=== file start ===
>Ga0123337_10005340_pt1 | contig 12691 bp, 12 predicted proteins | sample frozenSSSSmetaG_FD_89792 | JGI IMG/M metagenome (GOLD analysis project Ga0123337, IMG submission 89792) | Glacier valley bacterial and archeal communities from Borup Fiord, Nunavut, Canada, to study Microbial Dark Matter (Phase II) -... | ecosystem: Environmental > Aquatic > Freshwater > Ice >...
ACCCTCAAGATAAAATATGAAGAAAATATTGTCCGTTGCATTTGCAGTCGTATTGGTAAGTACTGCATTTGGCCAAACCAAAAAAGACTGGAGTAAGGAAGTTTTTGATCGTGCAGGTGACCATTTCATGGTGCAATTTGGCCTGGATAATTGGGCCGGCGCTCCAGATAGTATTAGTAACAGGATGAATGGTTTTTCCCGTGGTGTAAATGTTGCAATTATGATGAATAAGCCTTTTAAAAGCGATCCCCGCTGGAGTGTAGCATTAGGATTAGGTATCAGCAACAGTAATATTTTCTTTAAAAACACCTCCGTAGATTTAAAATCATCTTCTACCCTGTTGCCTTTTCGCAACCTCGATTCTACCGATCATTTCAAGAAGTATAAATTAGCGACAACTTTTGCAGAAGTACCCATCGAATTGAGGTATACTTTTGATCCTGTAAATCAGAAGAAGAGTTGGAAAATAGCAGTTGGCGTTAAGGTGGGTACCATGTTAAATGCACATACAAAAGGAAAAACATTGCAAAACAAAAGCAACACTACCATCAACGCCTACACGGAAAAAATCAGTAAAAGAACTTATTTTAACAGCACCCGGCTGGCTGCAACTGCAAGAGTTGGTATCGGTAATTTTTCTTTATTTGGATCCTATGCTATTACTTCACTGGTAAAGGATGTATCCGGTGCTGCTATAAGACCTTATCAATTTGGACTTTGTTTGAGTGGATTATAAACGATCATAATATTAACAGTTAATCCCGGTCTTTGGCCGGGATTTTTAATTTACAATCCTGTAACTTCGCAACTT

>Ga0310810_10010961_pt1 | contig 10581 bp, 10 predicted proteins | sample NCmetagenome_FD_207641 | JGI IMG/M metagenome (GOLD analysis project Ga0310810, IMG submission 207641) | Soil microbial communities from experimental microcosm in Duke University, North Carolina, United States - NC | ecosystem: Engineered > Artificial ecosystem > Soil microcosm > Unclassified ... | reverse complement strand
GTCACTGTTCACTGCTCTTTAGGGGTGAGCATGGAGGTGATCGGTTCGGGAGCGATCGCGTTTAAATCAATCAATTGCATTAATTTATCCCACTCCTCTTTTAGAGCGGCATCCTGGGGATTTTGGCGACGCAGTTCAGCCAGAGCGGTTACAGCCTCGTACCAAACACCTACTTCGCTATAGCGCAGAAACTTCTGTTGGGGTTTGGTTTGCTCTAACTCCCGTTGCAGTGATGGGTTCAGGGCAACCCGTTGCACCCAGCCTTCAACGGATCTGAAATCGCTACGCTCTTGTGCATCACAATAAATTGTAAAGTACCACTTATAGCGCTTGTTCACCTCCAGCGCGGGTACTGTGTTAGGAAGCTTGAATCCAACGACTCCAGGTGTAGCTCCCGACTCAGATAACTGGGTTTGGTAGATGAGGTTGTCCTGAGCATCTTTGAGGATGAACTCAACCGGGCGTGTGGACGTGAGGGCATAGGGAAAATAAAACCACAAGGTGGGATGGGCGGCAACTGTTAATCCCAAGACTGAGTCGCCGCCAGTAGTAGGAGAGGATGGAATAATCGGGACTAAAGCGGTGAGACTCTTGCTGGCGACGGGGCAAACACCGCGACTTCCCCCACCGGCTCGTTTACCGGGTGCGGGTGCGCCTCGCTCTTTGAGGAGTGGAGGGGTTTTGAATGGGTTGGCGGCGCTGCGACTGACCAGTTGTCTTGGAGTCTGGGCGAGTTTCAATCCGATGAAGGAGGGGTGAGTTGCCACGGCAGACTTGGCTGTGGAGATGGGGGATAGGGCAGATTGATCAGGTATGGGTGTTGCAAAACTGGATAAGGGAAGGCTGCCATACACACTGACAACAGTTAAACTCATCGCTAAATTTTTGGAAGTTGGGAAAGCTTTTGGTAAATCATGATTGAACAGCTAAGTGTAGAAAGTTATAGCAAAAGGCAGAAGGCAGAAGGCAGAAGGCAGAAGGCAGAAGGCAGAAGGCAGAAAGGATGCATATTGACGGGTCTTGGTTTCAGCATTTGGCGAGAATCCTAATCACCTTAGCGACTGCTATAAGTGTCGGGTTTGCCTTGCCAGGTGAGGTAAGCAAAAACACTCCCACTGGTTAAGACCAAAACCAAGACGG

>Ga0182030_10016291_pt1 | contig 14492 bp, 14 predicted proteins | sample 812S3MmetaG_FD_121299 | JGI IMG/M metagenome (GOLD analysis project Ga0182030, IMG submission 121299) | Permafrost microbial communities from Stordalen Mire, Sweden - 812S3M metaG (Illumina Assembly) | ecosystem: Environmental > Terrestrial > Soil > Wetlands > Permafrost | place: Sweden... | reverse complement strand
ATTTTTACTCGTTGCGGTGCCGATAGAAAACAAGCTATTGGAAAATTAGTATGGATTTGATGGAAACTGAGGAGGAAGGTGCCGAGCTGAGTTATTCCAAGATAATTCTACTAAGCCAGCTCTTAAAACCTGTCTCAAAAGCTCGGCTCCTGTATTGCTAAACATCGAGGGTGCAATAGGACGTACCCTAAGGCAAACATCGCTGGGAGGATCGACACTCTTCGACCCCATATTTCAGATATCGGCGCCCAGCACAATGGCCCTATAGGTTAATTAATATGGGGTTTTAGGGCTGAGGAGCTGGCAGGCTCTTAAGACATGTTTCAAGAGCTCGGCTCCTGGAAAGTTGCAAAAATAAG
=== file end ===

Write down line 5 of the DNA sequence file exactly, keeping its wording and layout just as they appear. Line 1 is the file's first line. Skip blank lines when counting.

>Ga0182030_10016291_pt1 | contig 14492 bp, 14 predicted proteins | sample 812S3MmetaG_FD_121299 | JGI IMG/M metagenome (GOLD analysis project Ga0182030, IMG submission 121299) | Permafrost microbial communities from Stordalen Mire, Sweden - 812S3M metaG (Illumina Assembly) | ecosystem: Environmental > Terrestrial > Soil > Wetlands > Permafrost | place: Sweden... | reverse complement strand